mercoledì 15 aprile 2015

La mamma dei cretini è sempre incinta!

Vi riporto un articolo tratto da Psychology Today.

Solitamente questo sito regala ottimi spunti di riflessione e non ha mai lesinato critiche alla psichiatria. Purtroppo però stavolta ha dato spazio a un testo che mi ha fatto inorridire.
La Dott.ssa Rachel Pruchno, "esperta in malattie mentali", ipotizza come lo schianto dell'aereo nelle alpi francesi potesse essere evitato da dei test accurati in grado di individuare individui potenzialmente pericolosi. La depressione di cui soffriva il pilota doveva cioè essere diagnosticata tramite esami del sangue, neuroimmagini e tutto ciò che potesse essere utile a impedirgli di pilotare un aereo. Un'impresa impossibile in realtà, infatti la nostra simpatica Dott.ssa spera che in futuro le case farmaceutiche possano avere maggiori sovvenzioni per ideare esami specifici in grado di individuare "malattie" quali depressione e schizofrenia, per evitare che certi individui possano essere pericolosi per gli altri.

C'è ancora molta strada da fare...


Screening Test for Mental Illness

A tool that could have prevented the Germanwings crash
Post published by Rachel Pruchno Ph.D. on Apr 14, 2015 in All in the Family
  People diagnosed with diabetes cannot be commercial airline pilots because their illness could endanger the lives of passengers.  When a reliable, inexpensive test reveals that a person’s hemoglobin A1C is at least 6.5 or their fasting blood glucose is over 125 mg/dL, that person cannot work as a pilot, even if they’d dreamed of doing so since childhood.
Too bad we don’t have such tests for mental illness.
Yet again the sorry state of science regarding mental illnesses has contributed to the deaths of innocent people.
Andreas Lubitz was reported to have displayed suicidal tendencies long before securing a job as a commercial pilot. He wanted to fly so badly that he hid his mental illness from Germanwings before he was hired and then he kept his illness secret until he deliberately crashed an Airbus A320 into the French Alps. Although Lubitz was very sick, he could hide his illness because there is no reliable and inexpensive test to screen for serious mental illness.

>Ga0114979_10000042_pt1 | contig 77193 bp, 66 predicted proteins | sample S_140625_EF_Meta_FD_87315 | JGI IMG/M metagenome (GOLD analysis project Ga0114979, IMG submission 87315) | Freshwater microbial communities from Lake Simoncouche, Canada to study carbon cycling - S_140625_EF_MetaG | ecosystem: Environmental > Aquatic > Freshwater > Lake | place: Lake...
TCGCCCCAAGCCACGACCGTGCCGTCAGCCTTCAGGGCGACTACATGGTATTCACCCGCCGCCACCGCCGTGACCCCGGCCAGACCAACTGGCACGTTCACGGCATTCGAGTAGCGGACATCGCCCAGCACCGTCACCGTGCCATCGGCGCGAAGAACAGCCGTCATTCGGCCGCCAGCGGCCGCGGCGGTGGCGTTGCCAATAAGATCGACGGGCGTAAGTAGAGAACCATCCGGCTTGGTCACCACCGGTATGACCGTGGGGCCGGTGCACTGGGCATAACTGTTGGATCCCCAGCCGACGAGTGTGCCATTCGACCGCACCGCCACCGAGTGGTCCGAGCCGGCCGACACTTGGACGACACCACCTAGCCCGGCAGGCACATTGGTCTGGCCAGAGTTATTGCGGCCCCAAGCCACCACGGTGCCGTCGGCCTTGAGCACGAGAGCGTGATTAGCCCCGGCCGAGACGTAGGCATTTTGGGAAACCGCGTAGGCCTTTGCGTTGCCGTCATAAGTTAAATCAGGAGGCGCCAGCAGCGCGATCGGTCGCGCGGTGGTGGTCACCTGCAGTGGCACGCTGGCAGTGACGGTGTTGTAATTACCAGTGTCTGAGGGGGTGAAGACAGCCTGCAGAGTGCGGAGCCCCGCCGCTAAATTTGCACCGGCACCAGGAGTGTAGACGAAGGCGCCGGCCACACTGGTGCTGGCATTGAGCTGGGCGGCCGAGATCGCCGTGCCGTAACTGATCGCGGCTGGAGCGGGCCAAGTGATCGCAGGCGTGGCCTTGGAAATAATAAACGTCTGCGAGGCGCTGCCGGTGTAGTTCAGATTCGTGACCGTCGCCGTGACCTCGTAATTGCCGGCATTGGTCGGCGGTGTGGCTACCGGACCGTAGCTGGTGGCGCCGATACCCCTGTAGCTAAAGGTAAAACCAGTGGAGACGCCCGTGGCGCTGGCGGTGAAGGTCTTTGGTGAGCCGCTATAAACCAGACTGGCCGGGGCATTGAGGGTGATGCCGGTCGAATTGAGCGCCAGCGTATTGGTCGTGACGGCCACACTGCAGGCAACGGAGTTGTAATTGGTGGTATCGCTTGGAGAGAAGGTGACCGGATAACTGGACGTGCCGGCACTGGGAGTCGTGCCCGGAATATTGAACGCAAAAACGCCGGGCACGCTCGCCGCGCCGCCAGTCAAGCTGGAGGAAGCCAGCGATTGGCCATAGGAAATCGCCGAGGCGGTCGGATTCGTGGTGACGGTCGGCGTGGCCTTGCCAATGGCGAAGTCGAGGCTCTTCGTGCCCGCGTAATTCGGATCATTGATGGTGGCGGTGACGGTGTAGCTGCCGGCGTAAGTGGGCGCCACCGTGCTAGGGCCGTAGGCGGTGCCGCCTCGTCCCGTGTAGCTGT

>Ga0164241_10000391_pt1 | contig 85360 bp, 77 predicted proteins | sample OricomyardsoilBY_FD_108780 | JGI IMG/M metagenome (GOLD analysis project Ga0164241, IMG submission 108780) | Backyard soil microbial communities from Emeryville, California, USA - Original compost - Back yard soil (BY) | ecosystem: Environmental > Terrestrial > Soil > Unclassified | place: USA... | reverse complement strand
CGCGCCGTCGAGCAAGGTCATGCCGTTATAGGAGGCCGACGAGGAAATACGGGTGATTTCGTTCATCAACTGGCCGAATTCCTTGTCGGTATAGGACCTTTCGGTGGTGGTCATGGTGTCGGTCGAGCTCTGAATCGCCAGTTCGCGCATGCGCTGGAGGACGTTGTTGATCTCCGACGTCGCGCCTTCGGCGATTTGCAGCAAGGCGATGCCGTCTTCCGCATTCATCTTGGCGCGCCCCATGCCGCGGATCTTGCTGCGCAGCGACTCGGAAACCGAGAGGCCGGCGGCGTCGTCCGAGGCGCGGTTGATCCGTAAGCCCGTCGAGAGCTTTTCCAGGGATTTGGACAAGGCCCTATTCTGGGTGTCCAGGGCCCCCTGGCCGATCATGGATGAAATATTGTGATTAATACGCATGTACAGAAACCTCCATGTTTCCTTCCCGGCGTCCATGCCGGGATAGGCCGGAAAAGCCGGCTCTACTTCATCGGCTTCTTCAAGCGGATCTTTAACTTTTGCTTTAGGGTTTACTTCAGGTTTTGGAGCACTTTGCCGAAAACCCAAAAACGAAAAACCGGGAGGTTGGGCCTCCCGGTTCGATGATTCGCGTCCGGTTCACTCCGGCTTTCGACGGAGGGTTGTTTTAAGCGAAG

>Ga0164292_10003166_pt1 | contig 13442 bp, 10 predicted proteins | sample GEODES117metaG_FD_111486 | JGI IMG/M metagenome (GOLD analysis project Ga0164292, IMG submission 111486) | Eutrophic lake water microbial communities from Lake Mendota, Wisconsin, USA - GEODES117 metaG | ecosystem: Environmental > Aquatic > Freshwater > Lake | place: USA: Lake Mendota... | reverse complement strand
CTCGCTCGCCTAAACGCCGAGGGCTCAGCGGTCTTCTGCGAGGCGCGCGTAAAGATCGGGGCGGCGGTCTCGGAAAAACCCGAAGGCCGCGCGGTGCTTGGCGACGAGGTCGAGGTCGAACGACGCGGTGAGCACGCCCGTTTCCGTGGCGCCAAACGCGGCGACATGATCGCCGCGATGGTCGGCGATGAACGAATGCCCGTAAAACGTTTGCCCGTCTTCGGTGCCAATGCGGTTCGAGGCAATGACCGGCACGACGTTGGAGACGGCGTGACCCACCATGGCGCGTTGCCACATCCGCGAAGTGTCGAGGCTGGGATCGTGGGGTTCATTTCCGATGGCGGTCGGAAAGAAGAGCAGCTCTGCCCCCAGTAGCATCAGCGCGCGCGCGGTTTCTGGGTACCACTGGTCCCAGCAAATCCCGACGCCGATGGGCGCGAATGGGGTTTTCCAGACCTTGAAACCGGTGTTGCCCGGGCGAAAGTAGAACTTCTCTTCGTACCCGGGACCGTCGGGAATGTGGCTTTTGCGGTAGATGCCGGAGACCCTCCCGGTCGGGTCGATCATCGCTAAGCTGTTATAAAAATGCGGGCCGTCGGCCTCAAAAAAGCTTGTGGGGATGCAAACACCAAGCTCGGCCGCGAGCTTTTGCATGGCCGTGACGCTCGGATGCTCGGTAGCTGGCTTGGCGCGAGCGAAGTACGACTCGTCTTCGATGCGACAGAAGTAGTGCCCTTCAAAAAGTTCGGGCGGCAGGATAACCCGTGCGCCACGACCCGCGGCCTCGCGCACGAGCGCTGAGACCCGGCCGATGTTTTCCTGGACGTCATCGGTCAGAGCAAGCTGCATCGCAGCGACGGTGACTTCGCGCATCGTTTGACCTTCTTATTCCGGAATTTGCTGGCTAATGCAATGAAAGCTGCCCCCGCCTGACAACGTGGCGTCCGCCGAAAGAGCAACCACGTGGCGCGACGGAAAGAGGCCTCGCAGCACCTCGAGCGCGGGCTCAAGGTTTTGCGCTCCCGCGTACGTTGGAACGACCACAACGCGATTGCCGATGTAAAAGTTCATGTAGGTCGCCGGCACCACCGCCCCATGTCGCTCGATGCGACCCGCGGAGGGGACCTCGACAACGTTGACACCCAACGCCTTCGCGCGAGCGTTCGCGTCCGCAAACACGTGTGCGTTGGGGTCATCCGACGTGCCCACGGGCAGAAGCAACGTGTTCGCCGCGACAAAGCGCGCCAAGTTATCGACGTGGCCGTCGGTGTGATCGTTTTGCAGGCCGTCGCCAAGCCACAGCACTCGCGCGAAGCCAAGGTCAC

Without reliable and inexpensive indicators of serious mental illness, we must rely on individuals to self-report its presence. But who would self-report this knowing it would prevent them from securing a job or render them a societal pariah?
While there’s much we don’t know about mental illness, we do know that serious mental illnesses such as schizophrenia, bipolar disorder, and major depression are brain disorders with biological roots.  Developing a reliable and inexpensive test to screen for serious mental illnesses is feasible. Technologies such as fNMR imaging and PET scans reveal that the brains of people with schizophrenia and bipolar disorder look different from the brains of people without these conditions. These scans provide critically important information, but they are expensive. Pharmaceutical companies are working on blood tests for schizophrenia; biomarkers for bipolar disorder and depression can’t be far behind. We need to make this work a priority so that diagnostic tests for serious mental illnesses become as accessible as tests for diabetes.
Although mental illness and cancer are tied as the third most costly medical conditions in terms of overall health care expenditures, the 2013 research budget of the National Institute for Mental Health (NIMH) was less than one third that of the National Cancer Institute (NCI). The costs and prevalence of mental illness demands that NIMH’s budget for research approach that of the NCI and that diagnosing serious mental illness moves to the top of NIMH’s research priorities list. This is a crucial first step toward making it impossible for people with mental illness to hide when being considered for any job where their illness might threaten public safety.
An inexpensive screening test could have prevented this tragedy. It would have made it impossible for Lubitz to hide his illness. Germanwings would not be dancing around what it did and didn’t know.
German privacy protections may be the most stringent in the world, but U.S. employers have the right to screen potential employees for a multitude of conditions. Psychological questionnaires profile personality and working styles. Urine tests identify substance abuse. Before being hired by a medical school, I had to undergo testing to prove I was free of tuberculosis. Advances in genetic testing make it possible to screen for the presence of abnormalities in healthy individuals that may increase their risk of developing certain diseases should they be exposed to worksite hazards such as chemicals or radiation.
In the past weeks as our sympathies turned to families of the victims of Flight 9525, many have asked how we can allow such evil to exist in our world. But the right question is “How can we allow a person with serious mental illness to fly a commercial airplane?”
As was the case for diabetes, once we’ve succeeded in being able to diagnose serious mental illness reliably and inexpensively, we’ll need to address issues of treatment. Making diagnosis of serious mental illness mandatory is not an option. It’s a priority for any civilized and compassionate society.
If we value the lives of our citizens, we must do what’s necessary to prevent the next tragedy from happening. We must make it impossible for people with serious mental illness to hide and, instead, we must provide the resources, treatments, and incentives that will encourage them to get the help they need and deserve. 

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